There is another hymn sometimes sung during Holy Week: Ah, Holy Jesus - Who was the guilty? Who brought this upon thee? Alas, my treason, Jesus, hath undone thee. Twas I, Lord Jesus, I it was denied thee. I crucified thee.
We would rather forget. We would rather not mention such unseemly human behaviors. We would turn away. But today, and this coming week, we consciously and intentionally remember to remind ourselves of the danger of just going along with the crowd. To remind ourselves that while our kids are committing seemingly harmless video violence on their screens, and while certain organizations are calling for us to worship at the altar of the gun under the pretense of patriotism, there are people out there, children in their classrooms, who are subjected to real violence, real guns, whose pain is real, whose voices need to be heard. We do this in our worship service so that we do not become numb to the pain and thus apathetic towards our sisters and brothers. Because if we cut ourselves off from their pain, the cycle of violence will only continue.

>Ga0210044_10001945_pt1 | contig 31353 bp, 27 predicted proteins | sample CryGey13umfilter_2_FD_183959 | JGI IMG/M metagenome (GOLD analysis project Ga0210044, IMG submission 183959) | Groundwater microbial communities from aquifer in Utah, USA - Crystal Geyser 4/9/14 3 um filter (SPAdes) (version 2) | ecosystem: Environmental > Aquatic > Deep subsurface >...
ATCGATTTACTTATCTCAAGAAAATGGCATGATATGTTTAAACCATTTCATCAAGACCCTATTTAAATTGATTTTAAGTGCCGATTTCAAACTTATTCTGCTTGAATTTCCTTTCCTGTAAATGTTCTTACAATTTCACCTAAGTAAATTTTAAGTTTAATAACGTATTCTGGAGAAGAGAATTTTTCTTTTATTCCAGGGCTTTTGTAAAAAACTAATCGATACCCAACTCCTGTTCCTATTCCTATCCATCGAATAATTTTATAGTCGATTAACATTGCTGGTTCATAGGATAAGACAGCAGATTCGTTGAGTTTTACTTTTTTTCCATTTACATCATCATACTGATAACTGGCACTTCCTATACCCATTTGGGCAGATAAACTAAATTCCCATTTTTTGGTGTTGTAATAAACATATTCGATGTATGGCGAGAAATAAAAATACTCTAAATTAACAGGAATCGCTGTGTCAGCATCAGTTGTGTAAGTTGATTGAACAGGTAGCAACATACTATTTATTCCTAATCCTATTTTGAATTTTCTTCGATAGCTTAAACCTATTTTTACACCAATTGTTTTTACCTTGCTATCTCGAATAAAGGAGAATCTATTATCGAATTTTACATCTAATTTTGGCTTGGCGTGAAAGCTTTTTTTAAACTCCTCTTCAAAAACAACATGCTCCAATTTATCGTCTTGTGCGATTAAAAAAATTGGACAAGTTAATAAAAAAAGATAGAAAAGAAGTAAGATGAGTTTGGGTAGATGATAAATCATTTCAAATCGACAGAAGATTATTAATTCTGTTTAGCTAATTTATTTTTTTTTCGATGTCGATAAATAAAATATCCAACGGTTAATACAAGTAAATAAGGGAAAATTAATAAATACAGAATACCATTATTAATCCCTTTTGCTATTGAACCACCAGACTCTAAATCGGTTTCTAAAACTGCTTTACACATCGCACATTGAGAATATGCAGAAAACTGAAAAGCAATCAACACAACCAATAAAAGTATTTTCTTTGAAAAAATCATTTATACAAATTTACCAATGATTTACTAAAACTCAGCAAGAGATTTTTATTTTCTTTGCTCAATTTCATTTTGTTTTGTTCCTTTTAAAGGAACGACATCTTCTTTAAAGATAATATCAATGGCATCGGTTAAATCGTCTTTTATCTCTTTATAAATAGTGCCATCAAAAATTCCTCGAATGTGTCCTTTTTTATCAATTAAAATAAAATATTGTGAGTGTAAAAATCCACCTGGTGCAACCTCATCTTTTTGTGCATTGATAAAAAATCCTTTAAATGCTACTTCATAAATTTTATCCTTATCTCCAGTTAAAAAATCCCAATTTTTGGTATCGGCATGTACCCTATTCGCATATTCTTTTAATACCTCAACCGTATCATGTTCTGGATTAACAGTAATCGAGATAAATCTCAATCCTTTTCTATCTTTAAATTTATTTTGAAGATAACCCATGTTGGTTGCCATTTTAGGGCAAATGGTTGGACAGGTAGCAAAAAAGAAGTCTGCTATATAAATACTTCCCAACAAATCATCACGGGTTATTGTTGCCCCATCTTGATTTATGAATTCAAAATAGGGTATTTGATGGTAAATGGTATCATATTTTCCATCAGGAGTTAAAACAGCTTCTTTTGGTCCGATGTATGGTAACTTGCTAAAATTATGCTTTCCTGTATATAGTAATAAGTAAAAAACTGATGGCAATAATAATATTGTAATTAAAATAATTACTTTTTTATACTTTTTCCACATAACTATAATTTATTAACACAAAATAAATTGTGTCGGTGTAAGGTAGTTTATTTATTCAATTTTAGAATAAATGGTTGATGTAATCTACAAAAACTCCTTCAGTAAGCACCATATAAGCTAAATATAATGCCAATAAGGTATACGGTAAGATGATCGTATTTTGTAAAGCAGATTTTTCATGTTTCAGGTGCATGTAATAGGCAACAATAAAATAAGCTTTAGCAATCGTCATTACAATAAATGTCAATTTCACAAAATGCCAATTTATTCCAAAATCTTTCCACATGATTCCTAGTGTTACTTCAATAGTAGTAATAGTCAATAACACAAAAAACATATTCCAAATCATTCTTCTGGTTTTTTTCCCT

And there is one more reason why we tell this story. We do this to remember what God is doing in response to and in spite of what were are doing to try to kill God’s son, to kill any of God’s children. The automatic response will be, “Well, yes, God sent Jesus to die for our sins. God allowed Jesus to die in order to make payment for our sins. That’s what God is doing here, right?”